Within the lines of the First Amendment, there is room. Room to stand—or kneel—for self-defined virtues and constitutionally defined rights. Room for interpretation. Room for context. Room for growth.
But in the classroom, there is little margin for error by omission. As professional athletes and allies #TakeAKnee, educators may not have the option to sit out the discussion surrounding peaceful protests during the national anthem.
Here’s the context you need to teach this moment and connect it to the United States’ history of peaceful protest and opposition.
Why are people taking a knee during the national anthem?
At the beginning of the NFL’s 2016 season, Colin Kaepernick, then a quarterback with the San Francisco 49ers, took a knee during the “Star Spangled Banner.” When asked why he kneeled during the anthem, Kaepernick stated, “I am not going to stand up to show pride in a flag for a country that oppresses black people and people of color. ... There are bodies in the street and people getting paid leave and getting away with murder.”
Kaepernick's decision to kneel, rather than sit on the bench, was inspired by a conversation with a former NFL player and Green Beret who saw it as a more respectful gesture toward the military.
In keeping with a long tradition of athletes protesting social issues, Kaepernick decided to use his platform to draw attention to police violence against people of color and the lack of accountability for police officers. Since then, Kaepernick has received both widespread support and criticism for his chosen form of protest. Now, a year later, Kaepernick finds himself without a team for the season amidst allegations that he is being blackballed from the NFL for his beliefs. Many players, including international athletes, have decided to kneel in solidarity with Kaepernick and otherwise show support. And the protest has spread to the larger realm of sports: from baseball to peewee football and high school soccer.
The protests escalated this past weekend after President Trump encouraged owners of NFL teams to fire players who refused to stand during the national anthem. Ben Watson, a tight end for the Baltimore Ravens, was one of the players who protested this past weekend. “Obviously, the name-calling is something we don't [stand] for,” he said, “but even to imply that we don't have the right to express ourselves in that way is something that we really took to heart.” Entire teams refused to come onto the field for the anthem; others knelt en masse. For the first time since the beginning of the protest, team owners and coaches linked arms and protested with their players as a show of collective action to shine attention on the original message: the unjust killing of people of color and the lack of accountability for police officers who commit these acts.
How is this form of protest connected to protests from the past?
#TakeAKnee has direct ties to the civil rights movement of the 1950s and ‘60s. For example, the civil rights campaign in Birmingham, Alabama, was effective in large part because of its public nature. Television viewers around the world could see nonviolent protesters being brutalized by police officers using water hoses, dogs, and billy clubs. The same goes for peaceful protesters in Selma. In both of these moments, the catalyst for change was television. Today, much of Sunday television is dominated by full-day coverage of NFL games on major networks and sports channels. Today’s protests, much like those of the past, are meant to encourage meaningful dialogue and action by making viewers uncomfortable. As with protests of the past, that discomfort isn’t a bad thing.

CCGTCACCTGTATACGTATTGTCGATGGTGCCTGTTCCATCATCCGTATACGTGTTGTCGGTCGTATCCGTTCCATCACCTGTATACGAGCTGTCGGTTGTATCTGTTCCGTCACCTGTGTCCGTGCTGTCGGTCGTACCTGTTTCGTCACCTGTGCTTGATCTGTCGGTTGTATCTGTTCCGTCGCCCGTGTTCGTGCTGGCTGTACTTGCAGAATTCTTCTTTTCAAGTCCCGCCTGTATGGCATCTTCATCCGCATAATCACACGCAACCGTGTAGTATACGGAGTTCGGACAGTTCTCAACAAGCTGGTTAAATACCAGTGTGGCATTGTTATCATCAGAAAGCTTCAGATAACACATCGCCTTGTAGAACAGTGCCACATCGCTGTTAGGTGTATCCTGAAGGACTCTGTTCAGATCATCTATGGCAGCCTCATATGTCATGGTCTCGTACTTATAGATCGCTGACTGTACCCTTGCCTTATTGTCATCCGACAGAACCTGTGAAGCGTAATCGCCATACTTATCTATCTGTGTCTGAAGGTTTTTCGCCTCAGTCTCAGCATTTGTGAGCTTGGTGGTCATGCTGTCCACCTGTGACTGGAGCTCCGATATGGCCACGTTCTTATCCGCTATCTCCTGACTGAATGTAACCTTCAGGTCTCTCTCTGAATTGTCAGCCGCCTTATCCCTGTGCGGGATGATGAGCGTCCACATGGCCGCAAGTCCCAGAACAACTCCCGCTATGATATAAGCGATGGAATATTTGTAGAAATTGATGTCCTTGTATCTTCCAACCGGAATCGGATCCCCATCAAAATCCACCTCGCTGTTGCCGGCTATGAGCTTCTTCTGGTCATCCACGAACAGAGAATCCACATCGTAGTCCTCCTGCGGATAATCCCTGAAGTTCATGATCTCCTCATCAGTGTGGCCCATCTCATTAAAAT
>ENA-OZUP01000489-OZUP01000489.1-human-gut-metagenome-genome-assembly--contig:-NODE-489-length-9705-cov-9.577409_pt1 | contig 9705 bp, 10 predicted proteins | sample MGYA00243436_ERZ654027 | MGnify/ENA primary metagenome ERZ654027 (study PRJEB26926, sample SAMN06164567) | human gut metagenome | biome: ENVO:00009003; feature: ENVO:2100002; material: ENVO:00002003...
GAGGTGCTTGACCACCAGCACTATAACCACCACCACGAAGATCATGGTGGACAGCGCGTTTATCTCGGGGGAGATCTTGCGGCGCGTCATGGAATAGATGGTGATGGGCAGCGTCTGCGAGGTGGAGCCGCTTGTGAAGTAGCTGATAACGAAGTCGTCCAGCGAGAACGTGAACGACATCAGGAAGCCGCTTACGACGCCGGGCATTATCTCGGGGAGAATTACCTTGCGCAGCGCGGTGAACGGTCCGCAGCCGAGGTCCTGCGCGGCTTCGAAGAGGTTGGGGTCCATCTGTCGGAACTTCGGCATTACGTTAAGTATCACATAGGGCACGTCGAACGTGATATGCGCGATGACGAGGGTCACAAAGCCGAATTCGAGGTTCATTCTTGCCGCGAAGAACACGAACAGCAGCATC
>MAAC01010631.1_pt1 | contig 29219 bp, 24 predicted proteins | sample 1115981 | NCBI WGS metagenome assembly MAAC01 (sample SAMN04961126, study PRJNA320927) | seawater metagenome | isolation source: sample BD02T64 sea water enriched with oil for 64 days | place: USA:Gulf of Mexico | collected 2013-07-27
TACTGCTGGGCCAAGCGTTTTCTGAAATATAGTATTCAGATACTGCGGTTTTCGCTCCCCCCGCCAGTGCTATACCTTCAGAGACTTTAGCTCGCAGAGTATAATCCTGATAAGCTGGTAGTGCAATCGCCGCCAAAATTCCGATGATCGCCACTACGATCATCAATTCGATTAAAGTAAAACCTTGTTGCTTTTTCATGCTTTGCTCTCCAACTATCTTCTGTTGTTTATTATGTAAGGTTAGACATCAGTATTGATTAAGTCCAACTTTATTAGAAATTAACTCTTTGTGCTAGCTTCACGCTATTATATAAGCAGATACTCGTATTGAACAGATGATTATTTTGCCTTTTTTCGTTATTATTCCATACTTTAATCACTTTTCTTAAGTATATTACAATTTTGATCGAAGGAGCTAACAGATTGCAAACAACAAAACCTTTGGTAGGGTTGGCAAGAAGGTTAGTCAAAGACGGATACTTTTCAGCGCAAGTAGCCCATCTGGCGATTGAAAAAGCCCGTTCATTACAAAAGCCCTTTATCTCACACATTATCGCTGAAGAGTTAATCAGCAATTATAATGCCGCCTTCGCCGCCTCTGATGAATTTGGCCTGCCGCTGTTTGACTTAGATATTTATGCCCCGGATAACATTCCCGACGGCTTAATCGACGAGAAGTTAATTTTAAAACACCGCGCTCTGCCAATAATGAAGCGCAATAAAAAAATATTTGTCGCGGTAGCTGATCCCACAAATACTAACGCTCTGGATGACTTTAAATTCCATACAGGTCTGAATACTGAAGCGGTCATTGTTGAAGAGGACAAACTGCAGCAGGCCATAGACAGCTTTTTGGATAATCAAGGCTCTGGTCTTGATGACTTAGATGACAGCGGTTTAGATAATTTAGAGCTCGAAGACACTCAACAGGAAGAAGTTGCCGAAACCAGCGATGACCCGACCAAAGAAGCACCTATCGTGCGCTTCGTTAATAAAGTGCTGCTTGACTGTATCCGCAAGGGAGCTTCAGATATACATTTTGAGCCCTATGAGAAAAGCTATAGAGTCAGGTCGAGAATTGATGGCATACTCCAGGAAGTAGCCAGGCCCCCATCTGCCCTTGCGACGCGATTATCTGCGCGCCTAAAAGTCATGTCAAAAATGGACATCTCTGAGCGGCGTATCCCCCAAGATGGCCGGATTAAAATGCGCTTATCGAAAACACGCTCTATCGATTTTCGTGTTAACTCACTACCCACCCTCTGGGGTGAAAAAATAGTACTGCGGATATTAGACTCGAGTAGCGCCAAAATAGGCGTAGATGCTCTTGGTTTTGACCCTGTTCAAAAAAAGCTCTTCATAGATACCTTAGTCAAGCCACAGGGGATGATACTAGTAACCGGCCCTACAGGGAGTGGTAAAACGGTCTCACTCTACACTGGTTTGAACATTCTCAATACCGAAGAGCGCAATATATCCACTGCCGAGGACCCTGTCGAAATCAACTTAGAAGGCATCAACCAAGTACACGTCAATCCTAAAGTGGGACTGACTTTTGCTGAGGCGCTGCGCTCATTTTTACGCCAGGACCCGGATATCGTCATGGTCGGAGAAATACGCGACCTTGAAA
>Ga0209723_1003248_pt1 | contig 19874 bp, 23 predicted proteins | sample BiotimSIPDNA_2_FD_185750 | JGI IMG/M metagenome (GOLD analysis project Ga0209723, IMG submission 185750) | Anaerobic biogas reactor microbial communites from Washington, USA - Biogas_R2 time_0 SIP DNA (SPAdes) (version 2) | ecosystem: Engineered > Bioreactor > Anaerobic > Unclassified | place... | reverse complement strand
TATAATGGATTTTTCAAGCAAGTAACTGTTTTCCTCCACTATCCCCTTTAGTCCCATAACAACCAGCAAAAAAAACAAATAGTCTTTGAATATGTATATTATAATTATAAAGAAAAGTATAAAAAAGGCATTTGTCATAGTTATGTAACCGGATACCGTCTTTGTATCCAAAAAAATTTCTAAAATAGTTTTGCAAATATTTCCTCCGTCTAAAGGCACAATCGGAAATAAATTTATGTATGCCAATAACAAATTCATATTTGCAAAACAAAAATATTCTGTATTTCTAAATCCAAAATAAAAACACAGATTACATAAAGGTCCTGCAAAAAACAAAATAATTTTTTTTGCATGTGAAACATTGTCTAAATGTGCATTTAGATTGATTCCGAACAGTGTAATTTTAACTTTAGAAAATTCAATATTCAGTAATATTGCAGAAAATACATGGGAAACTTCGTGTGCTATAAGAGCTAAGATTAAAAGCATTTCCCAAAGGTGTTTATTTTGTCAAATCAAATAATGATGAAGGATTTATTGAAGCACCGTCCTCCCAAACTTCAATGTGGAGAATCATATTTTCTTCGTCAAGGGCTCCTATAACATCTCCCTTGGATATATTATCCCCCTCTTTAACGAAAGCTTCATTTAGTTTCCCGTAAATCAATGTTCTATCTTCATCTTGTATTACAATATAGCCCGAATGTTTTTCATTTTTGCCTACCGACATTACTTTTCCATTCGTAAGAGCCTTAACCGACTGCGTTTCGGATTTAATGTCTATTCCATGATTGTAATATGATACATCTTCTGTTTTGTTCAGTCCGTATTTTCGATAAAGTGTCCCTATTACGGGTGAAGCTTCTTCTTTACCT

Backlash to the civil rights activism often led to threats and very real acts of violence, surges in white supremacist ideals and imagery, and an outpour of “us versus them” rhetoric. Today, resistance comes in the forms of demanding protesters be fired and changing the narrative of the protest to be about the American flag and U.S. troops and veterans, as opposed to police brutality and injustice against people of color.
Protests have almost always been met with resistance. For example, a 1961 Gallup poll found that 61 percent of respondents disapproved of the Freedom Rides, and 57 percent believed that civil rights demonstrations hurt the integration cause. In many ways, that resistance is the point. Change usually occurs through these clashes of ideals. Civil rights activism of the past shares an underlying theme with today’s activism: Injustice can only be ignored for so long before everyone has to face it, whether it’s on the nightly news or during a Sunday NFL broadcast.
- Why might an athlete choose to participate in this form of protest? Why might an athlete choose not to participate?
- Is there a “proper” time or place for engaging in collective action? What’s the significance of this action taking place at sporting events?
- The concerns raised by Colin Kaepernick aren’t new, so why are these protests sparking such attention now?
- How does this form of collective action connect to past movements?
- What role might empathy play in helping people to understand the oppression at the center of these protests?
- What could people do beyond taking a knee to help address the concerns behind that action?